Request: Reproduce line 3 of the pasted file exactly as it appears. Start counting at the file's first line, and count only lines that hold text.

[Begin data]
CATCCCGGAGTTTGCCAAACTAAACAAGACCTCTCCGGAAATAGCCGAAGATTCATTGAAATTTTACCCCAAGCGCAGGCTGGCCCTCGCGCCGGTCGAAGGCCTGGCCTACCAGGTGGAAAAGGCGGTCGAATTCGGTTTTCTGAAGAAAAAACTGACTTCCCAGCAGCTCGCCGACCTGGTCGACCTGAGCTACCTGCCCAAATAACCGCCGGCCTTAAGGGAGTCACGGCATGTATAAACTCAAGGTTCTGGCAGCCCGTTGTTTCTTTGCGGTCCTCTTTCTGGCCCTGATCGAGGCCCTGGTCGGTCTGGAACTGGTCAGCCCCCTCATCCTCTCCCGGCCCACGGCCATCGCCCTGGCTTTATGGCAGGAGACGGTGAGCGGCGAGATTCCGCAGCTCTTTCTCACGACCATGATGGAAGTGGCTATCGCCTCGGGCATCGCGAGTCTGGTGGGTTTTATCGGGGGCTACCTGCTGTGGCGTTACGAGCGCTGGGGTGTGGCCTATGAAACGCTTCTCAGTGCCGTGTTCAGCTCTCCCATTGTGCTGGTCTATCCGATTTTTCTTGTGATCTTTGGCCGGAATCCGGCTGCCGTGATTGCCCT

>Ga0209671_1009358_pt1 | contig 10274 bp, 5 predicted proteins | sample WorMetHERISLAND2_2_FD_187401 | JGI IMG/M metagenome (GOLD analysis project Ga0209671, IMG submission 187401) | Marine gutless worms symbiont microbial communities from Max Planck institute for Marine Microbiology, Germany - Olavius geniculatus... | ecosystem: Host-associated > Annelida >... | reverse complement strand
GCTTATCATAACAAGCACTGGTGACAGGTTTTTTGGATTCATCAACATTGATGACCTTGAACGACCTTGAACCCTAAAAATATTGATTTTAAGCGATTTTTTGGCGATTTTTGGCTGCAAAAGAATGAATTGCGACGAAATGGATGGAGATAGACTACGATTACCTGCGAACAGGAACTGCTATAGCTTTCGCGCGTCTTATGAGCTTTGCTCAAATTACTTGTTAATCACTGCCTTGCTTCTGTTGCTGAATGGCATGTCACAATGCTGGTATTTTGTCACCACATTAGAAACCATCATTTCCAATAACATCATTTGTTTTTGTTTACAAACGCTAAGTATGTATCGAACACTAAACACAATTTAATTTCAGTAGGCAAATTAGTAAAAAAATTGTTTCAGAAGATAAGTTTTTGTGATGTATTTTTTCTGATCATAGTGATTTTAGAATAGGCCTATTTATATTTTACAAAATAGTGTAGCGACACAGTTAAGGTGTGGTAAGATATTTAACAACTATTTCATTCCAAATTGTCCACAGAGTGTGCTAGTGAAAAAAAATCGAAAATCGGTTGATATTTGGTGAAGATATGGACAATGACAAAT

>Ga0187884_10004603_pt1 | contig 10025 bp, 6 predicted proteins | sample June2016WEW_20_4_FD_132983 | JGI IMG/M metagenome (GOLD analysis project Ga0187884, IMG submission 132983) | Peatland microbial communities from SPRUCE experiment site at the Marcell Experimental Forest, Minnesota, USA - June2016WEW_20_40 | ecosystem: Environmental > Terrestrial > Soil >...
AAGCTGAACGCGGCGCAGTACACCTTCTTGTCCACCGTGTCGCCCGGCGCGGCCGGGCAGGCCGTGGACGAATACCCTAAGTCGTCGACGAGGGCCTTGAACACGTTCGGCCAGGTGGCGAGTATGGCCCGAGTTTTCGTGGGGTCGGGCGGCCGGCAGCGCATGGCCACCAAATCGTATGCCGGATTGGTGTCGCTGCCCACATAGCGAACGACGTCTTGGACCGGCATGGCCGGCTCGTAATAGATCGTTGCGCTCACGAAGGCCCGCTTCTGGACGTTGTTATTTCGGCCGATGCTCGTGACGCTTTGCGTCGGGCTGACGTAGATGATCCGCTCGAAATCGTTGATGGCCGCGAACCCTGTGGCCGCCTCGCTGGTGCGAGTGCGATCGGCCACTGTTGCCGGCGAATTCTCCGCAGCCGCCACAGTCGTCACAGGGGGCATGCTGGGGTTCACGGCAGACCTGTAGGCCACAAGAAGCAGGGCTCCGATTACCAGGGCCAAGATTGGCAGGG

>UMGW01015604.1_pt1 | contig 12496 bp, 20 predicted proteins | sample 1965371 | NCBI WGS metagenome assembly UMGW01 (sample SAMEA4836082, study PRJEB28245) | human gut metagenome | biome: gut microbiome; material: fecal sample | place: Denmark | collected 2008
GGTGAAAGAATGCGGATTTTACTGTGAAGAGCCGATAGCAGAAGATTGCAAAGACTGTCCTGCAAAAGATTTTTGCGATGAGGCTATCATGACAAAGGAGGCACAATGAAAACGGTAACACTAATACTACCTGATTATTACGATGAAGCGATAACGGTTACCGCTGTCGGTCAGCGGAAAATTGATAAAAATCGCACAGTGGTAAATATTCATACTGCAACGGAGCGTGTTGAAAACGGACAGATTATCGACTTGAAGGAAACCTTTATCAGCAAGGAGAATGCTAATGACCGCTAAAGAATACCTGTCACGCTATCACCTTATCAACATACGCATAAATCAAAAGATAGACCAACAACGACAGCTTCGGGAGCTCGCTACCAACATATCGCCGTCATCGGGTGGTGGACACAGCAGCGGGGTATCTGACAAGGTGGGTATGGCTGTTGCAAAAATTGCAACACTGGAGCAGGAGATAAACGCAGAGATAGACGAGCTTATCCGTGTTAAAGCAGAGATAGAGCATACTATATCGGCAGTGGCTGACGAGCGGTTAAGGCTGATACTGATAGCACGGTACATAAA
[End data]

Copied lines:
GCTTATCATAACAAGCACTGGTGACAGGTTTTTTGGATTCATCAACATTGATGACCTTGAACGACCTTGAACCCTAAAAATATTGATTTTAAGCGATTTTTTGGCGATTTTTGGCTGCAAAAGAATGAATTGCGACGAAATGGATGGAGATAGACTACGATTACCTGCGAACAGGAACTGCTATAGCTTTCGCGCGTCTTATGAGCTTTGCTCAAATTACTTGTTAATCACTGCCTTGCTTCTGTTGCTGAATGGCATGTCACAATGCTGGTATTTTGTCACCACATTAGAAACCATCATTTCCAATAACATCATTTGTTTTTGTTTACAAACGCTAAGTATGTATCGAACACTAAACACAATTTAATTTCAGTAGGCAAATTAGTAAAAAAATTGTTTCAGAAGATAAGTTTTTGTGATGTATTTTTTCTGATCATAGTGATTTTAGAATAGGCCTATTTATATTTTACAAAATAGTGTAGCGACACAGTTAAGGTGTGGTAAGATATTTAACAACTATTTCATTCCAAATTGTCCACAGAGTGTGCTAGTGAAAAAAAATCGAAAATCGGTTGATATTTGGTGAAGATATGGACAATGACAAAT